Mississippi ratified the 13th amendment to abolish slavery 21 years from Wednesday — but didn’t do it correctly until 2013.
The southern state didn’t reach the two-thirds majority to ratify it back in 1865, and by the time it did, the amendment was federally imposed. It was the last state to ratify the amendment, after Kentucky in 1976. When it finally got around to it, the move was symbolic.
The ratification was not official, though, since the Mississippi senate and house did not forward it to the national archives. The slip-up was caught by Dr. Ranjan Batra, an assistant professor at the University of Mississippi Medical Center, whose curiosity was peaked after watching Steven Spielberg’s “Lincoln.”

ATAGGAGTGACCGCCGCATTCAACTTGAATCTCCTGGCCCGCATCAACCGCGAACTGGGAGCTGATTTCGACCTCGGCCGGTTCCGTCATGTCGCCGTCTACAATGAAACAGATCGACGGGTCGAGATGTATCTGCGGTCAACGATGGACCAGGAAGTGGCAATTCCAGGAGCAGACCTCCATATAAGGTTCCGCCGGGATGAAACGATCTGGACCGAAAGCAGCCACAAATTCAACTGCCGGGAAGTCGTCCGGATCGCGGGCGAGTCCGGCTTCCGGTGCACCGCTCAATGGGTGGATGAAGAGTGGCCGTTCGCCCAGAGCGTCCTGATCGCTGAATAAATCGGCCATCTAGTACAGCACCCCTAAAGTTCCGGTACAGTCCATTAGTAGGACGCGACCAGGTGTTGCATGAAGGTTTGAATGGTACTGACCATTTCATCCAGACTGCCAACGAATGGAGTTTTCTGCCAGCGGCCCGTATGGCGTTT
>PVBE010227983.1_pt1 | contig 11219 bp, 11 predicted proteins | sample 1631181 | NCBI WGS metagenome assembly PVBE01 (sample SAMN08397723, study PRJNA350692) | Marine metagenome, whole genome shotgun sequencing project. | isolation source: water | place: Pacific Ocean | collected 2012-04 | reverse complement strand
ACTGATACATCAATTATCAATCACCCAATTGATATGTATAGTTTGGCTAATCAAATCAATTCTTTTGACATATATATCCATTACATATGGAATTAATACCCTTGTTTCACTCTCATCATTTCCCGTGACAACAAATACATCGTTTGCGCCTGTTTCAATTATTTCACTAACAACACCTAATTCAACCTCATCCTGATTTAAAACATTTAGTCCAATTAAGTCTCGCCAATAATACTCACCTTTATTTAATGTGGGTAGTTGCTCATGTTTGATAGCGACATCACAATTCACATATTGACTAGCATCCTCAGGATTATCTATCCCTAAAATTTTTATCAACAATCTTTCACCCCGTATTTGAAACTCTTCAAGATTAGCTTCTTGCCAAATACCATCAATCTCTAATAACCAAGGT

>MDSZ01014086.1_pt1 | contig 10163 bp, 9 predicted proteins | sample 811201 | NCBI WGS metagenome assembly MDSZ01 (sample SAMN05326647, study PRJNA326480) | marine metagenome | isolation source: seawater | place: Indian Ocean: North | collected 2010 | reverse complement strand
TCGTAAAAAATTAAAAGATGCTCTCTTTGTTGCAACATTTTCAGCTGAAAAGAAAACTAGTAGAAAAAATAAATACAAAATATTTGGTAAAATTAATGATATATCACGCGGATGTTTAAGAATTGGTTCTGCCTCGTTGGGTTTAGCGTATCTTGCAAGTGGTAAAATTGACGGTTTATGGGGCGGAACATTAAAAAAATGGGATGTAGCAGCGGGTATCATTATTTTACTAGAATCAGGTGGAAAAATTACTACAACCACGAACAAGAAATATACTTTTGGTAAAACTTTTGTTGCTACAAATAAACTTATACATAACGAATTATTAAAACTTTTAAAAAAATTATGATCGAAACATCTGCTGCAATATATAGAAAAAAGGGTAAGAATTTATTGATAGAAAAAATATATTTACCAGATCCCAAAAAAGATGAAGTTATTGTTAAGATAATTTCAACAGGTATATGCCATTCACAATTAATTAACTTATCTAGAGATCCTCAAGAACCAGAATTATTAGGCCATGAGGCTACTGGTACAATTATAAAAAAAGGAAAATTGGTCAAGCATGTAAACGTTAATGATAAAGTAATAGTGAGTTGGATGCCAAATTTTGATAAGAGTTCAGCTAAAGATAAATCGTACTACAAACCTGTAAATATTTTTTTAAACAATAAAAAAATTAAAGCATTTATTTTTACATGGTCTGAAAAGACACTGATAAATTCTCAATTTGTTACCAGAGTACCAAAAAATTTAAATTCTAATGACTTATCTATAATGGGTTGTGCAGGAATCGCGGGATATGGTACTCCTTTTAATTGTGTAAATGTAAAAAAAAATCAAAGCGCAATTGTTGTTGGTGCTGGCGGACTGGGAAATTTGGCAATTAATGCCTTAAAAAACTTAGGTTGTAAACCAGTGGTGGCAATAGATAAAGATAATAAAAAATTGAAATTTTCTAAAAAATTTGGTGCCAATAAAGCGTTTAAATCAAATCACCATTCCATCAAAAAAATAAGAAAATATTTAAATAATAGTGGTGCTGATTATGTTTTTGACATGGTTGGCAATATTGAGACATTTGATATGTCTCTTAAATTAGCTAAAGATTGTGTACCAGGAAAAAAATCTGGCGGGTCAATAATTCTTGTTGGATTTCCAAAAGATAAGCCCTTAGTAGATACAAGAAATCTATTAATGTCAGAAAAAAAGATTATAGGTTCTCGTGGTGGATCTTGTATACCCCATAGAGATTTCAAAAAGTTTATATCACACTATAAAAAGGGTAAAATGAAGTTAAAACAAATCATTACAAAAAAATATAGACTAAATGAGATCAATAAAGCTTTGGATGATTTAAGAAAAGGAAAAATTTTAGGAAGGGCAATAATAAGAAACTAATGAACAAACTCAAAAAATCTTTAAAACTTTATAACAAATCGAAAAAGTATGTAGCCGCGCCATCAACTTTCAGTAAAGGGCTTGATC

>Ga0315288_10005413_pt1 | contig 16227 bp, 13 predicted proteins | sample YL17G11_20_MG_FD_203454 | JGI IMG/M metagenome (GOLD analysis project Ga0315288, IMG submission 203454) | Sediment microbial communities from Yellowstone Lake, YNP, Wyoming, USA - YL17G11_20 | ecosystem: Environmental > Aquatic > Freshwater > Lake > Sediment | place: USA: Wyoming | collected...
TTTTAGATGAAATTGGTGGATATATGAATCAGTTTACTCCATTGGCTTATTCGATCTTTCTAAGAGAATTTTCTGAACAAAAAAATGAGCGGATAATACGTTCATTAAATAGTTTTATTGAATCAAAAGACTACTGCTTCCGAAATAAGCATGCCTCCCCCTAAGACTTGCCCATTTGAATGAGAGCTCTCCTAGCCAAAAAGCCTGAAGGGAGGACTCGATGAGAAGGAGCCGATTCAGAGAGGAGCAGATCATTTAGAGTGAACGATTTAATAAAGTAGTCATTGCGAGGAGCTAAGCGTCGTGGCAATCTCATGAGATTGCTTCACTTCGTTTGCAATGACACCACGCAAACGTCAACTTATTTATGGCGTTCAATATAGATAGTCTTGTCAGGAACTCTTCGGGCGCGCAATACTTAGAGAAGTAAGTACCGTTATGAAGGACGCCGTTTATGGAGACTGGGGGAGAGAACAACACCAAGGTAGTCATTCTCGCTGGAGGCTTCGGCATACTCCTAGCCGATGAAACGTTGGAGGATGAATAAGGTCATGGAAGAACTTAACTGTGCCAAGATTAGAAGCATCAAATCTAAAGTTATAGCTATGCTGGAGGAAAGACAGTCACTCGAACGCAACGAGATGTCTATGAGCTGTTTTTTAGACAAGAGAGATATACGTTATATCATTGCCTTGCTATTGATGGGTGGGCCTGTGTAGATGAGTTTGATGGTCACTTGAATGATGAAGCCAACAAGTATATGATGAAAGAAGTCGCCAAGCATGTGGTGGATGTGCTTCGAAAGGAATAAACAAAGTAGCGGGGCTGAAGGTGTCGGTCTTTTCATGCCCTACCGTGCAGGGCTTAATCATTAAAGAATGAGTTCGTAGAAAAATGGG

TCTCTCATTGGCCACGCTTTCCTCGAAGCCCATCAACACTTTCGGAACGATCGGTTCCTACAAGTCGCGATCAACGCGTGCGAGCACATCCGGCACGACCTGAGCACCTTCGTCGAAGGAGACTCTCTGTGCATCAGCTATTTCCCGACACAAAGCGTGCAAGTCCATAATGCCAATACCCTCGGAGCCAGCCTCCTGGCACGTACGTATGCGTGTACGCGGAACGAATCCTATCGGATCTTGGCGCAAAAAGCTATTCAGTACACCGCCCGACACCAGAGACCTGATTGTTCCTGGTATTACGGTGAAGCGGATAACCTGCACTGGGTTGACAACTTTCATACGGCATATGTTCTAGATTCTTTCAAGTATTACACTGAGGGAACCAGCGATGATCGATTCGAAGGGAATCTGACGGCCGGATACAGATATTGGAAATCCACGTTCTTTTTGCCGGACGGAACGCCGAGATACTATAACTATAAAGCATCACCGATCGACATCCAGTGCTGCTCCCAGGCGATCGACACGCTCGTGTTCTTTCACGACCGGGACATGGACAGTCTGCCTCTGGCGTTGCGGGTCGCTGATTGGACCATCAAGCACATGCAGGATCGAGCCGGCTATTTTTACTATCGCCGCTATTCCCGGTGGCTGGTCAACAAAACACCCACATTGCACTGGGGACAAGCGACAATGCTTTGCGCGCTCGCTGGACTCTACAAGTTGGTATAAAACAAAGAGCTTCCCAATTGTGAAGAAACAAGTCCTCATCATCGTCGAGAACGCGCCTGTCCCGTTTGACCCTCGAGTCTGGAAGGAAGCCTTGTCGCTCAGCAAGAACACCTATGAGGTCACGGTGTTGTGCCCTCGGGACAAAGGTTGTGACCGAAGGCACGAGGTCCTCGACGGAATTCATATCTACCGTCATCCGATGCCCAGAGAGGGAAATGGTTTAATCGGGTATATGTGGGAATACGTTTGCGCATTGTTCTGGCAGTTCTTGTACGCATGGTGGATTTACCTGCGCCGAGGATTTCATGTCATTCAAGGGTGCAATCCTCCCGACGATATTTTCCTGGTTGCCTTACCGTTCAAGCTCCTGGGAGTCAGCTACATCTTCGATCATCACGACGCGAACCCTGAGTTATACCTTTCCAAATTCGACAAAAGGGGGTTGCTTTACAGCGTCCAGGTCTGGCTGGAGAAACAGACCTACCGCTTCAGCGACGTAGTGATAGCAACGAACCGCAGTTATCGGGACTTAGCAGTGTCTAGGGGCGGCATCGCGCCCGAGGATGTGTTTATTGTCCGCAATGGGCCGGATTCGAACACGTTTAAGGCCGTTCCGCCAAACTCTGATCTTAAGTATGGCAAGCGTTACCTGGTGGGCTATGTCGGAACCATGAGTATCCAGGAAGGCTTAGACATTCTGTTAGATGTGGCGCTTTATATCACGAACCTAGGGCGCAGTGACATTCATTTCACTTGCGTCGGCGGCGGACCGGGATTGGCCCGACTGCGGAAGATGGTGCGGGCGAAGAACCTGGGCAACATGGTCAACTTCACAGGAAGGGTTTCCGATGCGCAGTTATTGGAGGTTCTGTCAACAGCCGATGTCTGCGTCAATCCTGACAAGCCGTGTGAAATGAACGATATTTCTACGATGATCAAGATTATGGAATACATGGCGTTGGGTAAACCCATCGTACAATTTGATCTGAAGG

The state, though, is not officially done with slavery or its racist history. This year, the governor declared Black History Month also Confederate Heritage Month, and the attorney general suggested that the state bring back hangings and firing squads for death row inmates — who are disproportionately African American.